As the cold of winter wanes and the calendar flips from March to April, Name of the Year too marches onward. This entry marks the beginning of the end; regionals are no more as the 2017 Sweet Sixteen are revealed. With the picture becoming clear, Name of the Year voters are eager to learn who will make it all the way. All four one-seeds (college softballer Chardonnay Pantastico from the Dragonwagon regional, football player Quindarious Monday from the Chrotchtangle regional, college football lineman Kobe Buffalomeat from the Bulltron Regional, and 19th century Cornish resident Marmaduke Trebilcock from the Sithole regional) remain intact. A few lesser seeds also advanced in upsets, including attorney and seven-seed H. King Buttermore (winning by a mere 11 votes) and 14-seed Boats Botes (advancing by a massive margin). Each remaining name, Cinderella story or not, offers a unique story, an individual rhyme, a something special for each voter to consider.
With the bracketology simplifying, we can step back and ponder this question: What’s in a name? Is it the story the name tells? The tempo of the sounds rolling off the tongue? Perhaps something deeper and more profound? Shakespeare may have made this question famous by writing it into Romeo’s mouth, but a more-recent author may be better suited to answer the question for, when it comes to memorable names, there is none greater than Dr. Seuss. Silly names adorn his pages, ranging from Bartholomew Cubbins (proud owner of 500 hats) to David Donald Doo (known for sleeping through his ABC’s) to JoJo McDodd (the future mayor of Whoville). Here at Name of the Year, where names provide inspiration, we search the real world for names that could live on his pages. Those names are both old and new and come from all over: international athletic competitions, obscure news stories, and collegiate academia.
Enter Melanie Gubbels Bupp the 13-seed out of the Bulltron Regional. One may nitpick that her first name is nothing extraordinary, but her two surnames make up for that several times over. Assonance? Check. Consonance? Present. A harmonic confluence creating an immeasurable joie de vivre? Totally there. The name springs forward as though Dr. Seuss has written her buying a thneed or counting fish.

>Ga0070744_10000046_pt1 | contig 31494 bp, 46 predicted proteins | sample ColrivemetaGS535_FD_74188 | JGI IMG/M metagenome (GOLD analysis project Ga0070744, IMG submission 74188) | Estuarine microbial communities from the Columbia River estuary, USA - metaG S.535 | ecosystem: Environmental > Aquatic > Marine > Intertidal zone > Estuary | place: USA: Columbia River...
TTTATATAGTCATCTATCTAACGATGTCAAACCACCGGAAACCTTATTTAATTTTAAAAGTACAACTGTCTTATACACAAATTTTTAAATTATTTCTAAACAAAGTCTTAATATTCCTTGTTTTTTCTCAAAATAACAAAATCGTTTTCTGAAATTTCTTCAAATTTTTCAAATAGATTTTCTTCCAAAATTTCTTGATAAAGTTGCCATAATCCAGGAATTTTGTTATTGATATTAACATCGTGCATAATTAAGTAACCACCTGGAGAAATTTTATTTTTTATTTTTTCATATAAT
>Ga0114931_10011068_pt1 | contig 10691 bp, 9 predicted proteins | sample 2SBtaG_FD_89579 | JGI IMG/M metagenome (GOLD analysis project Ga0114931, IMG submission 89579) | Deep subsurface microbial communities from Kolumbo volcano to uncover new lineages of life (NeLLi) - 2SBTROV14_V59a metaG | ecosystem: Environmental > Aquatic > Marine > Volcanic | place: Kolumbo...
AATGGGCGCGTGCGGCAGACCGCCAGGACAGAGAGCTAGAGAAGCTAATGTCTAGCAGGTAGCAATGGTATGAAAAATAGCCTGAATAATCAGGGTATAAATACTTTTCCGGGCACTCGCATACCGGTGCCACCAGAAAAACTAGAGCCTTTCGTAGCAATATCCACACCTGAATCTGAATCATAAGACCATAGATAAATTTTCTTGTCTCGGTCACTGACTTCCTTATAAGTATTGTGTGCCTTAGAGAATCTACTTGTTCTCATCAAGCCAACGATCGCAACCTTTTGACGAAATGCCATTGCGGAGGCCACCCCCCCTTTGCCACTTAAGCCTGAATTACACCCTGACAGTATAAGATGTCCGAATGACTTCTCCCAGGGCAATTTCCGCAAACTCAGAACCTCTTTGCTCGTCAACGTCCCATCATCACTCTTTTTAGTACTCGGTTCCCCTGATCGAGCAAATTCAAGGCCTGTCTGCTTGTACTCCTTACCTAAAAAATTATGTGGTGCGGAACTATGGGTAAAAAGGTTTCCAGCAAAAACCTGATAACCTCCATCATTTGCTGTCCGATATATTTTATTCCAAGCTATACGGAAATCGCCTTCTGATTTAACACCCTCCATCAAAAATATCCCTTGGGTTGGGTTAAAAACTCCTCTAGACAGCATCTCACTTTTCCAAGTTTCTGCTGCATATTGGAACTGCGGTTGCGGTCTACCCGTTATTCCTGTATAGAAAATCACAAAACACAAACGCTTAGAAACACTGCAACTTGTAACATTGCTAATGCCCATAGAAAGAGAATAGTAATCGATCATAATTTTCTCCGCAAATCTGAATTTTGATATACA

If only Ms. Gubbels Bupp were a baker or a purveyor of handmade berets, she would be perfectly Seussian. Instead, she works in science as a biology professor at Randolph-Macon College with a B.S. from Creighton University and a Ph.D. from the University of Colorado. Fortunately, she has an eye for whimsy to match her name. Traveling back from the Chi Beta Phi conference in 2012, Gubbels Bupp recalls, “We were treated to a beautiful double rainbow as we drove back through the mountains towards Ashland after the conference,” as though Dr. Seuss painted the image for her. (This writer imagines her reaction as similar to this video that launched a million memes.)
Brilliant and altruistic, Gubbels Bupp may be the complete package. However, the completeness of one’s package does little good when clashing the giants of the 2017 Name of the Year bracket. After all, she barely snuck past four-seed Rushmore Cervantes in the Bulltron Regional, and again narrowly staved off five-seed Clapperton Mavhunga in the subsequent round. She’ll need to remain hot against her heavily-favored opponent Kobe Buffalomeat if she hopes to advance to the Elite Eight and ultimately take home Name of the Year gold.
The time for storytelling is over. The time for linguistic wonderment has begun. Vote now, Name of the Year fans, and remember to follow us on Twitter.
THE SWEET SIXTEEN
#1 Kobe Buffalomeat vs. #13 Melanie Gubbels Bupp
#6 YourMajesty Lumpkins vs. #7 H. King Buttermore III
#1 Marmaduke Trebilcock vs. #4 Dick Posthumus
#2 Fortunate Sithole vs. #3 Faraj Fartass
#1 Chardonnay Pantastico vs. #13 Christian Joo
#2 Sultan McDoom vs. #6 Andy Brandy Casagrande IV
#1 Quindarious Monday vs. #4 Dallas Creamer
#2 Aphrodite Bodycomb vs. #14 Boats Botes